Whether it comes or goes, whether it leaves or stays, it has changed our lives, perhaps forever.
Habits die hard, but during this time of anxiety, the coronavirus has been with us long enough to do just that.
Boredom rages at the core of our lives. A succession of ordinary days and uneventful nights wears you out. A great need for distraction, flight, escapism gnaws and nags from within, but where do we find relief?
Television has become the compelling power of our attention. In greater or less measure this power of concentration and convergence calms the strife of our mental conflict even more than rumours about the perfect vaccine. We have found the solvent to our intolerable ennui.
Once referred to as “the idiot box”, TV viewing has now gone up 60 per cent, with the Internet devices filling the gap.
While television has gained from Covid-19, the global film industry has been dealt a severe blow.
Early in the 20th century, access and forms of media were quite limited, reserved to a select few. Theatre, concerts, museums, art exhibits were restricted to time, place, expense, an impediment to most.
The birth of the film industry played an important role in society. The most democratic of all art forms, it was available, affordable and the finest form of entertainment.
Man has always nurtured the concept of entertainment, to escape from the blahs and blues of struggle and survival. He painted on cave walls, depicting hunting scenes. Hunting and fishing were common distractions. He invented rhythmic music, possibly by clapping. He made musical instruments from wood and reeds. What has survived are bone-pipes made of swan and vulture bones that are 39,000 to 43,000 years old.
The story of music is in many ways the story of humans. It has been with us ever since. From its sounds man learned to move his body rhythmically and invented dancing. Both are still the source of joy in life and on film. Music is the oldest form of entertainment.
Movies of the 1950s and 1960s were famous for their musicals. Known as “the Golden Age” of film, those productions are classics. Some critics believe this art form has reached its peak and could only slide downwards hence.
Admittedly movie ticket sales are down, but movies remain a big part of our lives. Television depended on showing old movies, besides an occasional game show and news broadcasts in the 1950s, but by the 1960s it started to develop and flourish. It did not, however, kill the movie industry as was predicted. Movies remained the ultimate entertainment for families.
Until Covid-19 came to visit, perhaps to stay, it most certainly has halted film production, closed numerous cinemas, and movie-financing became more risky due to increases in insurance costs.
Despite cinemas upgrading their audio-visual technology, providing more comfortable seats and services, the distance restrictions have not encouraged viewers to rush to movie-houses.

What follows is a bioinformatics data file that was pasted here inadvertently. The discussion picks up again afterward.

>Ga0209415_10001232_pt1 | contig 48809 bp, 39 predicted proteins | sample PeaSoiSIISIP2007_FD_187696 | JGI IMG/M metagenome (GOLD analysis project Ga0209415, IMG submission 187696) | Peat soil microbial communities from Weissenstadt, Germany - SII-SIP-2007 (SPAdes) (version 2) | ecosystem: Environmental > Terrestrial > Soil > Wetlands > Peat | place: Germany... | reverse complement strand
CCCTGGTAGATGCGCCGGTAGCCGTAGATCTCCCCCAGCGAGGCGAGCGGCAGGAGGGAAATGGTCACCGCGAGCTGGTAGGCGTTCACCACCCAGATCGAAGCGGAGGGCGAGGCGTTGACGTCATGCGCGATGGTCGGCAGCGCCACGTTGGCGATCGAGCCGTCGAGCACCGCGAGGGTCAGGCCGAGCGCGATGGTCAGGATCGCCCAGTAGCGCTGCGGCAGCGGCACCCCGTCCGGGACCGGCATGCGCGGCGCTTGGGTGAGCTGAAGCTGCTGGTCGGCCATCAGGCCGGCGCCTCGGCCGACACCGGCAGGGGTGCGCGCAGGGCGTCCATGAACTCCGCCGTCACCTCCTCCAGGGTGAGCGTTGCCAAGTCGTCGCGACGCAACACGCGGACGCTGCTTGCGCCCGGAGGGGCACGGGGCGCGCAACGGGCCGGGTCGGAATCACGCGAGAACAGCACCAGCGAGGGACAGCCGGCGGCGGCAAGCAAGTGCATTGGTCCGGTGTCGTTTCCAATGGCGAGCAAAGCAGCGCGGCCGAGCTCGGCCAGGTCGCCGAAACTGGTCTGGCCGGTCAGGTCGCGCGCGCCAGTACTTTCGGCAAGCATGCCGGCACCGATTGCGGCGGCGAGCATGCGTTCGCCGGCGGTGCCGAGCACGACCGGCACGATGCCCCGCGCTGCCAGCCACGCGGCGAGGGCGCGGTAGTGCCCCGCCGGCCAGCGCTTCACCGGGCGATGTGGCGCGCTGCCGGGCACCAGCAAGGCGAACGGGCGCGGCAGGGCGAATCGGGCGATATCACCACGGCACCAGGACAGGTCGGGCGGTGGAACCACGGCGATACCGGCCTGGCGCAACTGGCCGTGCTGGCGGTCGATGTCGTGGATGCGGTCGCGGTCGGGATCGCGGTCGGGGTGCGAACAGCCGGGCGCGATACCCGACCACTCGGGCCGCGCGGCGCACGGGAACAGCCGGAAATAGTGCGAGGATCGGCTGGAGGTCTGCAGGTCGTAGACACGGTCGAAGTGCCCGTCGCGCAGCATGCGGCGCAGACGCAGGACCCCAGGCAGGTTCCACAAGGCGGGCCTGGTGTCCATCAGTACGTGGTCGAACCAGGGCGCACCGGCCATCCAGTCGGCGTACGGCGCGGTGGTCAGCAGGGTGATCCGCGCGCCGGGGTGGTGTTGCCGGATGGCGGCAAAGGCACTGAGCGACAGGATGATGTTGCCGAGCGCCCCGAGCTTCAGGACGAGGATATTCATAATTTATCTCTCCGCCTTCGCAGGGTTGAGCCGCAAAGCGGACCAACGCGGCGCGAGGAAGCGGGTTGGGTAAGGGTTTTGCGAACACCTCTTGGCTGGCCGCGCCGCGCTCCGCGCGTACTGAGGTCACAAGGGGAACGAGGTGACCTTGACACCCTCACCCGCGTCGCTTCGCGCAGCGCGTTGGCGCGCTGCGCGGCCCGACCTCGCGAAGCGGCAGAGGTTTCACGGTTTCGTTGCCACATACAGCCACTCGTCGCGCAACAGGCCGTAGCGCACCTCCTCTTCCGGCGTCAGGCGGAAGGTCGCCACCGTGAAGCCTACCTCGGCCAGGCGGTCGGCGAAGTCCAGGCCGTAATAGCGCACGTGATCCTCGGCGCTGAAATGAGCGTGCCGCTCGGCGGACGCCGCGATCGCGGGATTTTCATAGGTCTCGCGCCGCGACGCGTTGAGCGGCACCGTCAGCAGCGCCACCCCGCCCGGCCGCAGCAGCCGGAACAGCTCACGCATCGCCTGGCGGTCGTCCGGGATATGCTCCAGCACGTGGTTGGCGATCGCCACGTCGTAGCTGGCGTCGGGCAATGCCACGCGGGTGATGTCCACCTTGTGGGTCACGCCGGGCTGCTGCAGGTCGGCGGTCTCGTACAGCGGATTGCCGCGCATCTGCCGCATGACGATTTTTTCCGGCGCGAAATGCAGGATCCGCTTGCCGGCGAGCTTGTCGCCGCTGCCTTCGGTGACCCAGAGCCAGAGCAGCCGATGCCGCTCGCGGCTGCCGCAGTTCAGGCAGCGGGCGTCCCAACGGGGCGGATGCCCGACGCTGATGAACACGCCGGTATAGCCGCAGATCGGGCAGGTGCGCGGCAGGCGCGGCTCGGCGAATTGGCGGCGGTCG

But Hollywood has not given up. Most studios have invested in what they call Stod, or Streaming. You can see any video, movie, sports game, concert, event, newscasts, or whatever your heart desires by joining a streaming service.
Netflix is already ahead of the game. We now have a variety of streaming services such as Disney, Amazon Prime, Hulu, among others with tens of millions of subscribers, garnering spectacular gains.
A streaming service, Twitch, relies on advertisements for revenues rather than subscriptions. Now, who would not like that?
Without a doubt that can only mean more stay-at-home viewers, thoroughly entertained.
As in the golden days, books are once again the ideal escape from the hum-drum of reality. Is there anything more entertaining than reading a book, alone, in silence, between four walls.
The pandemic has revived the reading habit. UK fiction sales climbed by a third and in the US there was a 66 per cent lift in sales of non-fiction titles for children. This is a most encouraging sign of creativity and hunger for information.
Unfortunately, the hunger does not end there. There is an alarming rate of weight gain, as our only activity is restricted to the couch and the kitchen.
A new study shows that isolation means more snacking. While sheltering at home, restrictions ease. What is wrong with a cookie or some ice-cream?
John Morton of Yale sees weight gain as a sign of a disrupted life, an escalation of stress and feelings of lethargy. We turn to food for comfort, escapism and some guilty pleasure. Is there anything more pleasurable than guilty pleasure?
Yes, indeed. Good health. We must be wary to sacrifice one for the other.
Is it easy? No.
Watching the telly is. It gives you everything and makes you feel less lonely to boot.
Psychologists coined the term, social surveyancy, filling the shoes of absent friends and family. “People feel less lonely watching their favourite stars,” is the conclusion of a study published in the Journal of Experimental Social Psychology.
The world seems out of control. Should we be out of control as well?
If we choose entertainment, escapism, or distraction, we should consider future consequences.
Shun boredom by starting a new hobby. Take long walks at dusk. Weigh yourself regularly.
Obesity is also a killer.
We are on the cusp of the biggest shift in history.
Soon we shall tire of our small screens. Big stars are made for big screens.
One question remains. Where are the big stars?
“Television is not the truth. Television is a circus, a carnival, story tellers, singers, jugglers, and football players. We’re in the boredom-killing business.”
Paddy Chayefsky (1923-1981)
*A version of this article appears in print in the 15 October, 2020 edition of Al-Ahram Weekly